What I’m working on now is basically under the area of signal processing. The area I work on is developing tools, and theory, algorithms to analyze signals or data that lie on a graph. You can think of a social network. You have Facebook or Twitter, and you have friends on that network and connections between different people. Each person is a node on the network and the edges connecting them represent friendships. The system generates a lot of data, like how many times you Tweet about Macalester over the next two weeks. That’s a signal. That’s a simple signal. That’s one example of a network and data that resides on the network. You can think of a traffic network and how much traffic is on the highways, or you can think of a brain network and different regions of the brain that are connected and how they’re connected. If you look at a functional magnetic resonance imaging signal, you see different areas of the brain being activated at different times when people are doing different things. So in signal processing there’re a lot of tools to analyze data, more classical mathematical tools. What we’re doing is trying to adapt a lot of those tools which are meant for data on regular domains to these irregular domains which are the networks.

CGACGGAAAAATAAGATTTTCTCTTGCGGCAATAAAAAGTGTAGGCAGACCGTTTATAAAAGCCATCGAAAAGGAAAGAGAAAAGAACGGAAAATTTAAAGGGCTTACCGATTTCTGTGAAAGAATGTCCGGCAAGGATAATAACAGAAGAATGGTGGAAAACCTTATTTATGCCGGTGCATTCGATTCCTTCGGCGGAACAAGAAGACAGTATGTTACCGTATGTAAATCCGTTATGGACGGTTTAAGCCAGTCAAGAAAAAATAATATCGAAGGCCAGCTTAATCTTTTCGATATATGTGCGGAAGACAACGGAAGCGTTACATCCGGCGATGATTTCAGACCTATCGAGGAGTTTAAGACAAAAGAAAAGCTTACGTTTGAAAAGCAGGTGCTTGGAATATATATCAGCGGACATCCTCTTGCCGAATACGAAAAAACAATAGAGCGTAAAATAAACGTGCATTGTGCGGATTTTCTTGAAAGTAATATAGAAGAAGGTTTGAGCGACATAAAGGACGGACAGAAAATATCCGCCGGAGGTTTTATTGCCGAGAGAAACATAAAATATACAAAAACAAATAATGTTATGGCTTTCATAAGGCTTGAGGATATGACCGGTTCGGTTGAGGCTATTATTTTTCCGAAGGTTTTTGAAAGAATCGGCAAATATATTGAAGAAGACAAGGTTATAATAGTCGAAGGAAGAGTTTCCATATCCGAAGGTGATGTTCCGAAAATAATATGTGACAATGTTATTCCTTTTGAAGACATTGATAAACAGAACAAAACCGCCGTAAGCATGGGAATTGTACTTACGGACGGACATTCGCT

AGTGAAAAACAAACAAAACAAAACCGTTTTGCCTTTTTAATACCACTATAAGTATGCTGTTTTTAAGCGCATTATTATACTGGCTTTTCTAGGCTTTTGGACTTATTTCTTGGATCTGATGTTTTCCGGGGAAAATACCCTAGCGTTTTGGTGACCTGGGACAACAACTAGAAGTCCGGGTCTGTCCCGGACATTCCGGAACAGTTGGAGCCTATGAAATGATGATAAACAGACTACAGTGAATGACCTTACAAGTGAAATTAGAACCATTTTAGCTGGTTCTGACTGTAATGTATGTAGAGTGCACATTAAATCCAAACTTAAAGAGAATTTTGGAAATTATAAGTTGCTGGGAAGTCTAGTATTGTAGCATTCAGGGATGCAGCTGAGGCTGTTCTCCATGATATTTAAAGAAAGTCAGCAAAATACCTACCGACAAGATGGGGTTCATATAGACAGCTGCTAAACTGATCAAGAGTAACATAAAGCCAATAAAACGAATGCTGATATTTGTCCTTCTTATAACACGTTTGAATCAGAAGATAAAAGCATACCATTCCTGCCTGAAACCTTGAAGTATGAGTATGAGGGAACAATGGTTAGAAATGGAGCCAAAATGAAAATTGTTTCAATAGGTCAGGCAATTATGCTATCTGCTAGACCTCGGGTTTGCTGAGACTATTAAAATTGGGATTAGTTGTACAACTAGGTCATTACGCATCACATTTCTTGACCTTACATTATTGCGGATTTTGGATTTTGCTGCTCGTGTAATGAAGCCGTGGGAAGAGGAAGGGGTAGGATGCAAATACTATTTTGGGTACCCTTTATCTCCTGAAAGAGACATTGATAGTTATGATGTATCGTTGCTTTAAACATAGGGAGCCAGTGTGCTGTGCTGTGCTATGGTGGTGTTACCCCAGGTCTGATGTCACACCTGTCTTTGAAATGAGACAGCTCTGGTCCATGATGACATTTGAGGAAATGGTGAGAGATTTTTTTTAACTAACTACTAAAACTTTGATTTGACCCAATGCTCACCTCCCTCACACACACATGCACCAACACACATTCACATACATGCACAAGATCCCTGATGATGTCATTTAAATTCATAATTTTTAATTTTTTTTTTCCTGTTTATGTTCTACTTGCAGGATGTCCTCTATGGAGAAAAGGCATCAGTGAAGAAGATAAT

What do you like to do when you’re not teaching math? What are your extracurricular activities?
These days I have a nine month old who doesn’t sleep, so my favorite activity is to squeeze in a few hours of sleep. When I still had more free time, we did a lot of hiking. In Switzerland there was a ton of beautiful hiking. We went hiking almost every weekend. I play a lot of sports. I play soccer, tennis and squash, and I played baseball growing up, some basketball. I like to cook, so I try to do that frequently, especially grilling. I recently got more interested in photography, so I’m trying to learn. And I like to travel a lot. Especially in Europe we did a lot of traveling.